A sign points to Butano State Park from Highway 1, on the coast about 50 miles south of San Francisco. The coast there is grassy hills, but the road keeps going inland until you end up in a redwood forest. Redwood forests are wonderful to visit, but a pain to photograph. You can’t get back far enough to show whole trees, so you get photos of a forest of stumps. There is no telling whether they are big or small. One solution is to spoil the purity of the nature scene by including people, paths, and even cars to provide scale.
Here are two panoramic images of Point Lobos. In one image there is a single person in the image, so tiny relative to the image size that it’s hard to see on the small version here. The figure is near the left edge, about half way up the frame. In a second image I’ve used Photoshop™ to erase the person. The question is which image is better. A person gives scale to the landscape, but many nature photographers seem to prefer images having no sign of humanity.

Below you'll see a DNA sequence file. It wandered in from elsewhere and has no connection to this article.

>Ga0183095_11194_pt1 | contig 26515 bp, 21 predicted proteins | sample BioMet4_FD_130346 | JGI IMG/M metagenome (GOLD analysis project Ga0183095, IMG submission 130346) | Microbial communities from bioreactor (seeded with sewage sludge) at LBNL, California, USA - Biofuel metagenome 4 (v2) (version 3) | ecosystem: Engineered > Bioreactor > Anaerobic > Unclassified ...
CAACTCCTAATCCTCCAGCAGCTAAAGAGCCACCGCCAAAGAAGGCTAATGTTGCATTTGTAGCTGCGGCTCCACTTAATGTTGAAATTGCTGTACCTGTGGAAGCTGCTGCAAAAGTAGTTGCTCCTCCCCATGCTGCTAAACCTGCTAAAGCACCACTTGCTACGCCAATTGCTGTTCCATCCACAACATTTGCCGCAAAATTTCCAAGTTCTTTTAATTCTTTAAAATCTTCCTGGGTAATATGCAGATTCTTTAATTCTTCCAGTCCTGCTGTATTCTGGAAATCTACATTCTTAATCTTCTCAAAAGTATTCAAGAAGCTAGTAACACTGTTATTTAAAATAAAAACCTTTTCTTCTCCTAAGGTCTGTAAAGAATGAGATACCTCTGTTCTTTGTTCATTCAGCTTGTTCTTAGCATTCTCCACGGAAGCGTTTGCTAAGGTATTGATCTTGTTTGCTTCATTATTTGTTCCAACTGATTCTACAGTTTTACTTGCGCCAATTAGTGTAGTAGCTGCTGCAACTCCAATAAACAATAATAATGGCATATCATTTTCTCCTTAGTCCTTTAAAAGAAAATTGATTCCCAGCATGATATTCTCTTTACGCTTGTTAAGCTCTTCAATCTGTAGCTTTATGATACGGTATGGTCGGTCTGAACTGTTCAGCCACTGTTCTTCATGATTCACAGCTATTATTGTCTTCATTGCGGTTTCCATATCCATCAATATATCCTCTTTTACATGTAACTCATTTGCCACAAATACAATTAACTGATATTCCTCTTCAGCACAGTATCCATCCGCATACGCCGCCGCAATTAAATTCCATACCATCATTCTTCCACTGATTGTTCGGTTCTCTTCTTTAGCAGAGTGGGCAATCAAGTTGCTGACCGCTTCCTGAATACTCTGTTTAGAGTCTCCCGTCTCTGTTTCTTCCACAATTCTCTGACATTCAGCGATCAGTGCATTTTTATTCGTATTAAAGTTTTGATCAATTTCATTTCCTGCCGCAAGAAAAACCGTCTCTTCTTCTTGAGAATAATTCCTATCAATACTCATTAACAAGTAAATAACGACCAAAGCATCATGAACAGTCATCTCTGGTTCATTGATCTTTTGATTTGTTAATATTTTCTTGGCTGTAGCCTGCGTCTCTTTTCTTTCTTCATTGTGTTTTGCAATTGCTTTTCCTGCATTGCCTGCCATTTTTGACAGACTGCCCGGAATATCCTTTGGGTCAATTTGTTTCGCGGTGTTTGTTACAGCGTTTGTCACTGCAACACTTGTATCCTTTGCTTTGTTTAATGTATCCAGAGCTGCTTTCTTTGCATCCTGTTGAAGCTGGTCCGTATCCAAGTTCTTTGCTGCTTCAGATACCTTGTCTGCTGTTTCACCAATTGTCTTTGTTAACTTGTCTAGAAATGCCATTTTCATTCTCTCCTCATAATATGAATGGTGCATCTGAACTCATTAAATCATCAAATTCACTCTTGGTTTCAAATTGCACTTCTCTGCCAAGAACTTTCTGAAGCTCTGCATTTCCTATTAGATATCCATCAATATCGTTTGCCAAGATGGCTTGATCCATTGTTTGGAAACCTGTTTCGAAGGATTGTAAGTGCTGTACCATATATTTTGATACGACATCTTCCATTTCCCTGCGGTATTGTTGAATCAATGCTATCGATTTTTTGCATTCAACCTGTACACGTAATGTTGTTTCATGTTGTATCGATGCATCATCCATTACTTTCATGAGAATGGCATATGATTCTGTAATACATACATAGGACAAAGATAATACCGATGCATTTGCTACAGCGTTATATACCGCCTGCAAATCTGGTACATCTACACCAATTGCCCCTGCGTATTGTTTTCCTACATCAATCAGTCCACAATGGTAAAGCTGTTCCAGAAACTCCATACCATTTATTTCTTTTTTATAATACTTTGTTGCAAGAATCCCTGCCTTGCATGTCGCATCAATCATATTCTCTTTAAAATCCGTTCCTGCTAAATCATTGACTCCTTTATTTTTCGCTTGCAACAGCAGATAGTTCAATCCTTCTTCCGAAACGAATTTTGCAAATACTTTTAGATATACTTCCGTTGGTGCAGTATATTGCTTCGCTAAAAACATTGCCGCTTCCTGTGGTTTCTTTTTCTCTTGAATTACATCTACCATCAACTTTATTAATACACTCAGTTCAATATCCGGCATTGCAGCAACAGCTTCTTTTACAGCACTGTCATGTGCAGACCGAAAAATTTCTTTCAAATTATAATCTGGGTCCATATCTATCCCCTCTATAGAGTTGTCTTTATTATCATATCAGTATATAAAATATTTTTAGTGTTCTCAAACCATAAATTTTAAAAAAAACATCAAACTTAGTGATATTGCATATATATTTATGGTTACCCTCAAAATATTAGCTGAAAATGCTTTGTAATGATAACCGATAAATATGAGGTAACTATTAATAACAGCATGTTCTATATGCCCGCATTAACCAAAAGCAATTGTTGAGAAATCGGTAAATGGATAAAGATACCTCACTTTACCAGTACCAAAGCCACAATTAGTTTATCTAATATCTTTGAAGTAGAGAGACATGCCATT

Akaka Falls is about ten miles north of Hilo on the Big Island of Hawaii. The path to the Falls traverses tropical flora as interesting as the Falls itself. You recognize the exotic leaf-shapes of house plants, but prospering in their natural environment. The key to photographing them is to establish the scale of the plants.
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